BOX 1-1
Legal Terms Used in This Report

Class action. A lawsuit brought on behalf of a group of people with a common interest.

Commercial speech. The exact boundaries are ill defined, but the U.S. Supreme Court has described commercial speech as speech that proposes a lawful commercial transaction and as expression related solely to the economic interests of the speaker and its audience.

Excise tax. A duty or impost levied upon the manufacture, sale, or consumption of commodities.

Expressive conduct. Conduct with a communicative element.

Immaterial. Not relevant and important to a particular case.

Injunction. A court order requiring an individual to do or to stop doing something.

Lawsuit. A court proceeding, generally civil rather than criminal, intended to resolve a dispute between the parties to the proceeding.

Legislation. Law enacted by Congress, a state legislature, or a local legislative body.

Litigation. A lawsuit brought in court.

Material. Relevant and important to a particular case.

Police power. The authority conferred upon the states by the Tenth Amendment to the U.S. Constitution, which the states can delegate to local authorities, to enact measures to preserve and protect the safety, health, welfare, and morals of the community.

Preemption. Refers to the ability of a higher level of government to prohibit certain actions by a lower level of government. The U.S. Constitution’s Supremacy Clause explains that federal law is the supreme law of the land, which means that federal legislation or regulation can preempt state or local law. Likewise, state-level legislation or regulation can preempt local laws.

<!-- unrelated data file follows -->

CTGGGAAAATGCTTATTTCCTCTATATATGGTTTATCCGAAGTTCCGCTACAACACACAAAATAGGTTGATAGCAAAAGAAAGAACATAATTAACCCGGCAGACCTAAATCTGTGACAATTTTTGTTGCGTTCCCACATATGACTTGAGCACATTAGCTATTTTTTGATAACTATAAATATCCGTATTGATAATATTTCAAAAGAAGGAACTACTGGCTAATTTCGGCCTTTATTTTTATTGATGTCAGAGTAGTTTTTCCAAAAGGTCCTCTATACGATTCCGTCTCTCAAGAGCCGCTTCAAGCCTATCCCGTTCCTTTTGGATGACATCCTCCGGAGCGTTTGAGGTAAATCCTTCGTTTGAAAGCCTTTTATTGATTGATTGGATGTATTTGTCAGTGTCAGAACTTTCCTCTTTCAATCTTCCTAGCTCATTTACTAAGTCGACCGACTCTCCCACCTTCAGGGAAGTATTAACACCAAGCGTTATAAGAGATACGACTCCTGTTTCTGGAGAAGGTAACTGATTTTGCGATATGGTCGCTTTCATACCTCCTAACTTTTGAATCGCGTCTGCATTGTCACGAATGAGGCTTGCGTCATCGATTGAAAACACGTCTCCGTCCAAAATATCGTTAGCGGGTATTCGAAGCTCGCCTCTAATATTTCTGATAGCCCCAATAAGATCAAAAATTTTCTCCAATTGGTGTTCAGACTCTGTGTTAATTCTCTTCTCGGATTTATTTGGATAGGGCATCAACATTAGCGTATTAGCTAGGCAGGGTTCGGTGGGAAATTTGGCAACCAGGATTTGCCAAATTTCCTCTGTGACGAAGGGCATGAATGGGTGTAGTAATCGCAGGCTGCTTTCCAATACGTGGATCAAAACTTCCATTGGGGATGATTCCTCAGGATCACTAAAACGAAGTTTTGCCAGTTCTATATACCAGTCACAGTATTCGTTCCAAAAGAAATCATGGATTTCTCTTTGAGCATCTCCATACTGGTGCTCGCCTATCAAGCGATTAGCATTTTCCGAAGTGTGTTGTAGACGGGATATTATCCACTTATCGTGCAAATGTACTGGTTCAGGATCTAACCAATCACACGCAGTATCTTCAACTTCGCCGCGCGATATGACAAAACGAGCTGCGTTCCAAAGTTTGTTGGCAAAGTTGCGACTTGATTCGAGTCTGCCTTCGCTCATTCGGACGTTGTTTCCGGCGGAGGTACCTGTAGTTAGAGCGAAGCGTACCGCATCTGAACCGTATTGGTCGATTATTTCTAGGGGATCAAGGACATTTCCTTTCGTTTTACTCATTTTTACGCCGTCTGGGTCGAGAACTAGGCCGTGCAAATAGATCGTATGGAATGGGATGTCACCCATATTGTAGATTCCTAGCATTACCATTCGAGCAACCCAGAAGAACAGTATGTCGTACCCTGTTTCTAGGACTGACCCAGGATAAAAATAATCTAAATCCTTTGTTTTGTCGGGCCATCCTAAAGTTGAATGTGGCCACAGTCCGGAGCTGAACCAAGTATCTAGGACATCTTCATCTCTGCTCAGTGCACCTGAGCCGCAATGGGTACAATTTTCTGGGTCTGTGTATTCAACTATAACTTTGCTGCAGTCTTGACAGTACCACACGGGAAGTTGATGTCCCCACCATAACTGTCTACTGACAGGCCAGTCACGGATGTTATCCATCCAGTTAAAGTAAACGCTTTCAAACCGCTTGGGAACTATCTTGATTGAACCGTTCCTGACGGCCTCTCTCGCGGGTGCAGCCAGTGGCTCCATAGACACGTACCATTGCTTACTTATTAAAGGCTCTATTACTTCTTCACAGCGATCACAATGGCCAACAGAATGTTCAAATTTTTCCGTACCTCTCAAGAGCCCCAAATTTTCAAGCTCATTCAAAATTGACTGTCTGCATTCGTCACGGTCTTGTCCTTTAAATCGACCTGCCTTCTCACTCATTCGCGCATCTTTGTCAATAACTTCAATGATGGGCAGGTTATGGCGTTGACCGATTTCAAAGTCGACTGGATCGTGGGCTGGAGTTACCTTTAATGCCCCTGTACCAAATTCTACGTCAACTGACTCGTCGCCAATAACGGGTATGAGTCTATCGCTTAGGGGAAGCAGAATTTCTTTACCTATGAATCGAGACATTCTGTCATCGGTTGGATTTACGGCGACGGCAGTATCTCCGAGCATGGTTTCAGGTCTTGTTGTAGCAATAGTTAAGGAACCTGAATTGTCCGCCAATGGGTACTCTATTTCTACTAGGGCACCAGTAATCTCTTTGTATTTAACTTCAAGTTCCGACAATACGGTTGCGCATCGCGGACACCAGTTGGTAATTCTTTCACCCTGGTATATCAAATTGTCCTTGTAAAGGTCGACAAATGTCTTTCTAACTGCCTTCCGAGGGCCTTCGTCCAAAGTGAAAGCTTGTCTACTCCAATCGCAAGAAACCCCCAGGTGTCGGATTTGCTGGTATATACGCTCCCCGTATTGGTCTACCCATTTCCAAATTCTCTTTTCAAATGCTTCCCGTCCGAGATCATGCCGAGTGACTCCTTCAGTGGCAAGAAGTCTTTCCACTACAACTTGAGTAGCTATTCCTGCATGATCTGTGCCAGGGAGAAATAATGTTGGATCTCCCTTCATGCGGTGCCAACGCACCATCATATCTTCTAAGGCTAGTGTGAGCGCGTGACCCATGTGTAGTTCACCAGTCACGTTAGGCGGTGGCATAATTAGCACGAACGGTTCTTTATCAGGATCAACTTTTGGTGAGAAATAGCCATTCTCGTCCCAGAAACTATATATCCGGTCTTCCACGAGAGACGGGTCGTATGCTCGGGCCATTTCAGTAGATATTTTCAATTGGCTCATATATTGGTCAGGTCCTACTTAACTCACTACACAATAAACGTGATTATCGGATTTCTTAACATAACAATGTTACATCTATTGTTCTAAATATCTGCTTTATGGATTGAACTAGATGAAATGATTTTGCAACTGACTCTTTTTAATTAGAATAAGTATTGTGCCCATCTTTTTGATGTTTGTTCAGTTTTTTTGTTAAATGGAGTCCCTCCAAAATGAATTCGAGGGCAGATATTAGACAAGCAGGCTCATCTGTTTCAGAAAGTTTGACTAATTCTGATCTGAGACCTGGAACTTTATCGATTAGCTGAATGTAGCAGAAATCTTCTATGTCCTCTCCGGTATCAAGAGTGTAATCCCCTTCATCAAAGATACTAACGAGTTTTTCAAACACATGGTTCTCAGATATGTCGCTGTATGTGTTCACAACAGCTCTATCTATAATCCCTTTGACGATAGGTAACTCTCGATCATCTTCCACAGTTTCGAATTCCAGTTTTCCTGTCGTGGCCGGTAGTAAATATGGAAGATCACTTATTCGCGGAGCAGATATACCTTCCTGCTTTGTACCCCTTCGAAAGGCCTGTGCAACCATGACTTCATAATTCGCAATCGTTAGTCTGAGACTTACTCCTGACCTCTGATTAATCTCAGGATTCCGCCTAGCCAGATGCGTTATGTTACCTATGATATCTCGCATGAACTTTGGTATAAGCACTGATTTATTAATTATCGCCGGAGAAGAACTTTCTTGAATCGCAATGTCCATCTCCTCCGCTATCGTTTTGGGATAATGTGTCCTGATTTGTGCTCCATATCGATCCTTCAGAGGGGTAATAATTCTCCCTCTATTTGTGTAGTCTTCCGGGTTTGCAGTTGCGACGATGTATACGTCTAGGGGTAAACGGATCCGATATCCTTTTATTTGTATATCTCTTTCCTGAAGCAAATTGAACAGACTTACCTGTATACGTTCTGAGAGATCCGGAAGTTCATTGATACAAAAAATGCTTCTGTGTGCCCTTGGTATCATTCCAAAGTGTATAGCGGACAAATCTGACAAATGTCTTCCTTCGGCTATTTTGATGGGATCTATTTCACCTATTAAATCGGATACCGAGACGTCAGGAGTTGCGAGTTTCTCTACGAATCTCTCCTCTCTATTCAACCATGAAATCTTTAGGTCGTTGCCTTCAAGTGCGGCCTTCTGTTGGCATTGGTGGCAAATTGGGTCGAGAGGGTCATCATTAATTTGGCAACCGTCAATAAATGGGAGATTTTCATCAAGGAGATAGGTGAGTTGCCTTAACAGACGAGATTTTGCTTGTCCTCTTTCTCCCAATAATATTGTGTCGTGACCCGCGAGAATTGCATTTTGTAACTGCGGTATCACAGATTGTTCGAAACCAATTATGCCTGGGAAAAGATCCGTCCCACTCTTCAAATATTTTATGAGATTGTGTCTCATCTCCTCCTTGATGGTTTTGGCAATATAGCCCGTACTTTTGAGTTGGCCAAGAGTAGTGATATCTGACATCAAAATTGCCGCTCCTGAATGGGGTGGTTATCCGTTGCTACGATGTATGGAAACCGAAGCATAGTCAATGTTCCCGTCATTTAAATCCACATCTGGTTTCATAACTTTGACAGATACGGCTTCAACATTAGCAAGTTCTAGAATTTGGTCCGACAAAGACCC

Public forum. Places, such as streets and parks, that by tradition or government fiat have been devoted to assembly and debate for use by the public.

Regulations. Rules and administrative codes issued by government agencies that have the full force and effect of law.

annual direct health care costs in the United States total $168 billion (Cawley and Meyerhoefer, 2010).

Although legal approaches alone will be insufficient to stem the childhood obesity epidemic, such approaches hold promise for greatly accelerating progress, said Brownell. He cited two examples.



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